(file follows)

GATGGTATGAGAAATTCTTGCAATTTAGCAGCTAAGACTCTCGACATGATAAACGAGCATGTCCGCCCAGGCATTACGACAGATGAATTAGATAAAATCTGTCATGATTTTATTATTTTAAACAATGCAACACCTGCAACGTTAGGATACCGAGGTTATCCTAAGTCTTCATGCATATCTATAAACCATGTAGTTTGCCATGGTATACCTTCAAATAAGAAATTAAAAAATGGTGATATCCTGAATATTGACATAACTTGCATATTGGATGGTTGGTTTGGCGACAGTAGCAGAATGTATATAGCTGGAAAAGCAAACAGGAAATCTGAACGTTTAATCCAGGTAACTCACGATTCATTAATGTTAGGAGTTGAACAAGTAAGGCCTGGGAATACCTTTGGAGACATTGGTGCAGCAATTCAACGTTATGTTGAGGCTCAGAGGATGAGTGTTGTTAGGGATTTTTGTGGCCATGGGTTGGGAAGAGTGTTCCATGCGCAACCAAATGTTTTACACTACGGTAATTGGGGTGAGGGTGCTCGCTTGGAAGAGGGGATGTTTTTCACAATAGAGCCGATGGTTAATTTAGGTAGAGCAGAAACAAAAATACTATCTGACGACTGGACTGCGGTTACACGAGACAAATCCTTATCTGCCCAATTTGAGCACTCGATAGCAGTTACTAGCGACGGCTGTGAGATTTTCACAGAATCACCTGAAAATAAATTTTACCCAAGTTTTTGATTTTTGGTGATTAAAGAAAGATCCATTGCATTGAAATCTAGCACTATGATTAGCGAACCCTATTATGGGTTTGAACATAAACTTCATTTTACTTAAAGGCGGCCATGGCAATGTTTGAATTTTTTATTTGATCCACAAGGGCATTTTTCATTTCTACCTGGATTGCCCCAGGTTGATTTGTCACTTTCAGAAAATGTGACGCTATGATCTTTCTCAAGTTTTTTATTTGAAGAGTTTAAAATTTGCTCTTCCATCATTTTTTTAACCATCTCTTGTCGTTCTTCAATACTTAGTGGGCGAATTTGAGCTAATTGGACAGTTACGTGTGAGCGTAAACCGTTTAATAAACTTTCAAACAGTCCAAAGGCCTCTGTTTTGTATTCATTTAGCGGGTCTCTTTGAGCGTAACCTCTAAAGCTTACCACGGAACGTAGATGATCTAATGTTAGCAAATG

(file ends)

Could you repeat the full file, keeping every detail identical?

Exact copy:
GATGGTATGAGAAATTCTTGCAATTTAGCAGCTAAGACTCTCGACATGATAAACGAGCATGTCCGCCCAGGCATTACGACAGATGAATTAGATAAAATCTGTCATGATTTTATTATTTTAAACAATGCAACACCTGCAACGTTAGGATACCGAGGTTATCCTAAGTCTTCATGCATATCTATAAACCATGTAGTTTGCCATGGTATACCTTCAAATAAGAAATTAAAAAATGGTGATATCCTGAATATTGACATAACTTGCATATTGGATGGTTGGTTTGGCGACAGTAGCAGAATGTATATAGCTGGAAAAGCAAACAGGAAATCTGAACGTTTAATCCAGGTAACTCACGATTCATTAATGTTAGGAGTTGAACAAGTAAGGCCTGGGAATACCTTTGGAGACATTGGTGCAGCAATTCAACGTTATGTTGAGGCTCAGAGGATGAGTGTTGTTAGGGATTTTTGTGGCCATGGGTTGGGAAGAGTGTTCCATGCGCAACCAAATGTTTTACACTACGGTAATTGGGGTGAGGGTGCTCGCTTGGAAGAGGGGATGTTTTTCACAATAGAGCCGATGGTTAATTTAGGTAGAGCAGAAACAAAAATACTATCTGACGACTGGACTGCGGTTACACGAGACAAATCCTTATCTGCCCAATTTGAGCACTCGATAGCAGTTACTAGCGACGGCTGTGAGATTTTCACAGAATCACCTGAAAATAAATTTTACCCAAGTTTTTGATTTTTGGTGATTAAAGAAAGATCCATTGCATTGAAATCTAGCACTATGATTAGCGAACCCTATTATGGGTTTGAACATAAACTTCATTTTACTTAAAGGCGGCCATGGCAATGTTTGAATTTTTTATTTGATCCACAAGGGCATTTTTCATTTCTACCTGGATTGCCCCAGGTTGATTTGTCACTTTCAGAAAATGTGACGCTATGATCTTTCTCAAGTTTTTTATTTGAAGAGTTTAAAATTTGCTCTTCCATCATTTTTTTAACCATCTCTTGTCGTTCTTCAATACTTAGTGGGCGAATTTGAGCTAATTGGACAGTTACGTGTGAGCGTAAACCGTTTAATAAACTTTCAAACAGTCCAAAGGCCTCTGTTTTGTATTCATTTAGCGGGTCTCTTTGAGCGTAACCTCTAAAGCTTACCACGGAACGTAGATGATCTAATGTTAGCAAATG